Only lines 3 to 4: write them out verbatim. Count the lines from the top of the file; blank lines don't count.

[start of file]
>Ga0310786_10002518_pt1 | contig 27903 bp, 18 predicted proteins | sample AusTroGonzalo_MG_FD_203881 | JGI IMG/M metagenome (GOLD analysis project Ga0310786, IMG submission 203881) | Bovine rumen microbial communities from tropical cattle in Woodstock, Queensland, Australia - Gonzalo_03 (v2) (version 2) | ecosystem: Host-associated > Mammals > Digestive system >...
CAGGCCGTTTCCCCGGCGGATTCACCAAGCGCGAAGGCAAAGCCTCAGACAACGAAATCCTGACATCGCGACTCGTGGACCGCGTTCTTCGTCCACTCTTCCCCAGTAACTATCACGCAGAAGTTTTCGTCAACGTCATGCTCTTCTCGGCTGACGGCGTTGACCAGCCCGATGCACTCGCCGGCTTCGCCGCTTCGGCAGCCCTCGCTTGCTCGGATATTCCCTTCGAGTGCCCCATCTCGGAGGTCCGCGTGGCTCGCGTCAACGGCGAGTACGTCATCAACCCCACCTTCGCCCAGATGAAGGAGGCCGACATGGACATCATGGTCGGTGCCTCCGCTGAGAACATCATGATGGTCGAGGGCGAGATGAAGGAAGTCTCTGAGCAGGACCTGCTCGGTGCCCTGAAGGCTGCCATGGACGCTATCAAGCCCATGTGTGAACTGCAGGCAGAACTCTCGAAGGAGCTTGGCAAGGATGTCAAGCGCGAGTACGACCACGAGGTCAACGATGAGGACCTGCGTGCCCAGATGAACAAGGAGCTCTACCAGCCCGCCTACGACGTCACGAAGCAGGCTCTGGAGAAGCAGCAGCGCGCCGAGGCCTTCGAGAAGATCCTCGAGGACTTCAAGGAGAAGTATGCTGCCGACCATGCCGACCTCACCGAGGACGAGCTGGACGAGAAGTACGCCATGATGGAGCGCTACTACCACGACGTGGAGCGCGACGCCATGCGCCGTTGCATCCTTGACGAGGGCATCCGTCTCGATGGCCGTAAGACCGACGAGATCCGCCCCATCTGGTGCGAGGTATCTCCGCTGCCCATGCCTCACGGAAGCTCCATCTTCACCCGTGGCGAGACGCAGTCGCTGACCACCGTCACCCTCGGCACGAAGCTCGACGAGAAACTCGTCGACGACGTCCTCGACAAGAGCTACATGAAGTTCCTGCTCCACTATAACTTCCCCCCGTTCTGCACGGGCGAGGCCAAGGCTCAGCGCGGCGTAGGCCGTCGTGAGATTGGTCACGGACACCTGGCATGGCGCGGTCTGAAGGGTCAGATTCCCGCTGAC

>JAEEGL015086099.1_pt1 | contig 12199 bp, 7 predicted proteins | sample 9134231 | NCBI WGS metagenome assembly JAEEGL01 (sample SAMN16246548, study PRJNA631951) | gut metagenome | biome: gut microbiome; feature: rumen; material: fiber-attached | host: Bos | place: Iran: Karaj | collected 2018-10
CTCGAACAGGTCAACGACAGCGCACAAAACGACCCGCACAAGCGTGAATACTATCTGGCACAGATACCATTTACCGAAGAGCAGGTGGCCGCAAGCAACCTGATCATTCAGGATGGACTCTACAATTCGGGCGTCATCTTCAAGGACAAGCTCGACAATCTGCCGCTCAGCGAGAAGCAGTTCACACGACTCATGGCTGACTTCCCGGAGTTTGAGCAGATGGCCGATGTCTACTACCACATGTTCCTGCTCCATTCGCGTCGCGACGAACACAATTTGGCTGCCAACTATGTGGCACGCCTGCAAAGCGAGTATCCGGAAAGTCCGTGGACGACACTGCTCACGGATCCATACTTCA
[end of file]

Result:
>JAEEGL015086099.1_pt1 | contig 12199 bp, 7 predicted proteins | sample 9134231 | NCBI WGS metagenome assembly JAEEGL01 (sample SAMN16246548, study PRJNA631951) | gut metagenome | biome: gut microbiome; feature: rumen; material: fiber-attached | host: Bos | place: Iran: Karaj | collected 2018-10
CTCGAACAGGTCAACGACAGCGCACAAAACGACCCGCACAAGCGTGAATACTATCTGGCACAGATACCATTTACCGAAGAGCAGGTGGCCGCAAGCAACCTGATCATTCAGGATGGACTCTACAATTCGGGCGTCATCTTCAAGGACAAGCTCGACAATCTGCCGCTCAGCGAGAAGCAGTTCACACGACTCATGGCTGACTTCCCGGAGTTTGAGCAGATGGCCGATGTCTACTACCACATGTTCCTGCTCCATTCGCGTCGCGACGAACACAATTTGGCTGCCAACTATGTGGCACGCCTGCAAAGCGAGTATCCGGAAAGTCCGTGGACGACACTGCTCACGGATCCATACTTCA